Novel molecules regulating cAMP signaling and their implications in Nanomedicine Based Therapy for Breast Cancer Associated Metastasis | Shiv Nadar University
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Novel molecules regulating cAMP signaling and their implications in Nanomedicine Based Therapy for Breast Cancer Associated Metastasis

Breast cancer is one of the leading cause of death among women. Mainly three different types of breast cancer have been identified: Ductal Carcinoma in situ, Invasive Ductal Carcinoma and Triple Negative Breast Cancer (TNBC). TNBC is most aggressive form of cancer and there is no effective therapy available due to lack of Estrogen, Progesterone and HER2 receptor (ER-, PR- and HER2). Cyclic Adenosine monophosphate (cAMP) is one of the key secondary messenger which is involved in several physiological processes such as cell-cell interaction, migration and secretion. It usually acts as downstream signaling molecule for G-Protein Coupled Receptors (GPCRs). cAMP activates the downstream molecule through two signaling pathway: PKA-dependent and PKA-independent pathway. PKA-independent pathway is driven by Exchange Factor Directly Activated by cAMP (EPAC) which further activates the RAP1 and RAP2 protein. There are two isoforms of EPAC: EPAC1 and EPAC2. Both proteins activate RAP1 and RAP2. EPAC1 which is also known as RAPGEF3 is found to be involved in actin remodeling, apoptosis, cancer cell invasion and angiogenesis. EPAC1 interacts with several molecules such as AKT1, CREB and SOCS3 proteins. It also acts as a scaffold protein. EPAC1 protein is dysregulated in different types of cancer which associates with cancer cell progression and survival. Role of EPAC1 in breast cancer has not been explored extensively. Here, in this study we have explored the role of EPAC1 in breast cancer and shown its role in tumor progression. We have shown that EPAC1 participates in tumor induced angiogenesis and allow cells to migrate and invade. Further to explore its therapeutic and translational potential, we have used the novel graphene and PAMAM based nanoparticle (GPD) and delivered the EPAC1 siRNA in breast cancer cells. We showed the downregulation of EPAC1  gene expression through graphene based nanoparticles and its further effect on cancer metastasis properties.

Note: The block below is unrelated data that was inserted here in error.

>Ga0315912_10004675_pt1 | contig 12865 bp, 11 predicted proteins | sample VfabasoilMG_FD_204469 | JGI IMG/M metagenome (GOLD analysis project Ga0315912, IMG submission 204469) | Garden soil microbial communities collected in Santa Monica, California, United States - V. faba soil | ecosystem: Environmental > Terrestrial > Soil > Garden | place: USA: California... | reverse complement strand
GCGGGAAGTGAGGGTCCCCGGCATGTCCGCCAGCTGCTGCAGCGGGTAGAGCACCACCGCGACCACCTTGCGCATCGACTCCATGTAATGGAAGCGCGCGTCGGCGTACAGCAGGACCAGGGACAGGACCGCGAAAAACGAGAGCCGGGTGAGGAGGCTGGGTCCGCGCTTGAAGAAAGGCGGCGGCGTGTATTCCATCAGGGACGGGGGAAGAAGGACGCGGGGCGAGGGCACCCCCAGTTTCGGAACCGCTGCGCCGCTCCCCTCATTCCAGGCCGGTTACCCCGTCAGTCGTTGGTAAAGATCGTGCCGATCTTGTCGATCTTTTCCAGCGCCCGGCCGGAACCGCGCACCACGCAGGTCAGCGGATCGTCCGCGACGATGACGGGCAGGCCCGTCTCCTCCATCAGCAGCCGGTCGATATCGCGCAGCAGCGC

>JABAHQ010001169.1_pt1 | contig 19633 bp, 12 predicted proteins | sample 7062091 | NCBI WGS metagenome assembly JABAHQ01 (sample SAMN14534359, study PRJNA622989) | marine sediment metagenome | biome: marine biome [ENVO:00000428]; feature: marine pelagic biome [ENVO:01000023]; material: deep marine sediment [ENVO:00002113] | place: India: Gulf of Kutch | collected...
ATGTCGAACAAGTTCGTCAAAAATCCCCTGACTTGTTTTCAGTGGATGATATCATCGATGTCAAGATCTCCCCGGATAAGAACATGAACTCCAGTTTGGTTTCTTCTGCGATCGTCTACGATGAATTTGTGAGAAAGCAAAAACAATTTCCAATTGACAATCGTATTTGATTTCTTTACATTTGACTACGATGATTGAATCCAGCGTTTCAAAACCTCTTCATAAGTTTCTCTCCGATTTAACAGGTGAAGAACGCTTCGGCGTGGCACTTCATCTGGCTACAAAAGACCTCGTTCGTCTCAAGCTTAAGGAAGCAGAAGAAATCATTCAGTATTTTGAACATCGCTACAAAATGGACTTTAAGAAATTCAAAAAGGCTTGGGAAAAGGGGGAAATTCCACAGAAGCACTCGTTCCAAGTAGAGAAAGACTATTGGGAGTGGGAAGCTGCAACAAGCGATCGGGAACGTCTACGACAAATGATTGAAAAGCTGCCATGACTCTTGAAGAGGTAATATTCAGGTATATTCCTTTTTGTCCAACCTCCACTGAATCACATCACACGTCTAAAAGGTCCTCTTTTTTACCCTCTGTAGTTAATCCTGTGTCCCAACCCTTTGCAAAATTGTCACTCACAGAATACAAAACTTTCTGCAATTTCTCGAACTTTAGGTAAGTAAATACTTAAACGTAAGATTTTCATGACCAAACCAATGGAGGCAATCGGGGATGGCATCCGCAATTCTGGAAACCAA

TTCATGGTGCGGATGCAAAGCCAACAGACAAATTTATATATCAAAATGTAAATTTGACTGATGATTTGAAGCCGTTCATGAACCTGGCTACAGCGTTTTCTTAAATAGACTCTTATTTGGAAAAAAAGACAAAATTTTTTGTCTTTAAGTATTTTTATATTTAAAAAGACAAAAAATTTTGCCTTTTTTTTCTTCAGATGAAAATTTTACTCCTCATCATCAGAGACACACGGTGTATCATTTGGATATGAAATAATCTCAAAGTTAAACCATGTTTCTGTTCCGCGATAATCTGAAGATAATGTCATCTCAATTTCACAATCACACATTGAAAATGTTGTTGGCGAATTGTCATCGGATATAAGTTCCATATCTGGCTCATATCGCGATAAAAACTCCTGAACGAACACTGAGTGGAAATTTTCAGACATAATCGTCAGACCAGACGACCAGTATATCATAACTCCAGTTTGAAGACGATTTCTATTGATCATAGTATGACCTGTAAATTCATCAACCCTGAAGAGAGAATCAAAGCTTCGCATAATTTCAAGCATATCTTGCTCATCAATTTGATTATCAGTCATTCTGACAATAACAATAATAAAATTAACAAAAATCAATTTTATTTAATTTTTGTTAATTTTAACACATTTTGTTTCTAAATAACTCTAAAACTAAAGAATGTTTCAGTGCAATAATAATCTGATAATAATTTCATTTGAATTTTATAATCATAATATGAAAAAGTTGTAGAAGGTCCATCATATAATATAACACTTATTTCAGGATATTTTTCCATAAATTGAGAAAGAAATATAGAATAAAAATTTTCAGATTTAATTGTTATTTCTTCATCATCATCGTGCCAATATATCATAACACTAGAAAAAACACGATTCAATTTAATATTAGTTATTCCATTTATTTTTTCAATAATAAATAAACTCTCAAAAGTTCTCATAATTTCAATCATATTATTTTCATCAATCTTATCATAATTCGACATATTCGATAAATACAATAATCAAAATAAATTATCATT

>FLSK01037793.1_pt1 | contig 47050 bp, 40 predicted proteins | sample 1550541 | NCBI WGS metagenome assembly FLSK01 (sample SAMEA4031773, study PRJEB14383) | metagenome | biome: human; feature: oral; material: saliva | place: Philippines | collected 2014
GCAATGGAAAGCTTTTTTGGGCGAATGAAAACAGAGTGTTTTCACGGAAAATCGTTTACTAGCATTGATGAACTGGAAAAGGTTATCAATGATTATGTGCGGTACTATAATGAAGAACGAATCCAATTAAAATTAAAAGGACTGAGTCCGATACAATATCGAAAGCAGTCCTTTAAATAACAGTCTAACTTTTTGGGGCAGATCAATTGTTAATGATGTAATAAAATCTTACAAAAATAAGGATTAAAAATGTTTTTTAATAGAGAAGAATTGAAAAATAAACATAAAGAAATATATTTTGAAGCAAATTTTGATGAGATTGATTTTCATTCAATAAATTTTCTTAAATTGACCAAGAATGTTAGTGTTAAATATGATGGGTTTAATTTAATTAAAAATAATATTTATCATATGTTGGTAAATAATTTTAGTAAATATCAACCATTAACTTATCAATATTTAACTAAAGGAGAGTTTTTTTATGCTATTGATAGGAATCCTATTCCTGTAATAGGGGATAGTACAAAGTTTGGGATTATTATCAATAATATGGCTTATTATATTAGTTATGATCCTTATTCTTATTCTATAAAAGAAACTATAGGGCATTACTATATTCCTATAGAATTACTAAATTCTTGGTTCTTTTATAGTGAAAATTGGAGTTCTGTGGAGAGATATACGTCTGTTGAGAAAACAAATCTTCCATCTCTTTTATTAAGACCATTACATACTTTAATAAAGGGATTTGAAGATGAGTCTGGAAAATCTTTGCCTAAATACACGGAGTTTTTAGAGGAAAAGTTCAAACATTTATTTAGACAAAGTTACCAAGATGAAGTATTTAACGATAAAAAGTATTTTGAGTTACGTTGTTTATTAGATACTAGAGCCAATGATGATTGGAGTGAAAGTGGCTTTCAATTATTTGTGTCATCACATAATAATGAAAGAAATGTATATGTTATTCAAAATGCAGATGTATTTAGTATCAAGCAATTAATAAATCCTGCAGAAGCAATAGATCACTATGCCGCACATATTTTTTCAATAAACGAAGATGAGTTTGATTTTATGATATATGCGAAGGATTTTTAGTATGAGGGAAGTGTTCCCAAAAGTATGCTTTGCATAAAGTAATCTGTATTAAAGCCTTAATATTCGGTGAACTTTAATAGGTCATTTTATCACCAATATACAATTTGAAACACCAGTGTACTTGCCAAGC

Department: 
Life Sciences
Year: 
2018
Student Name: 
Naveen Kumar

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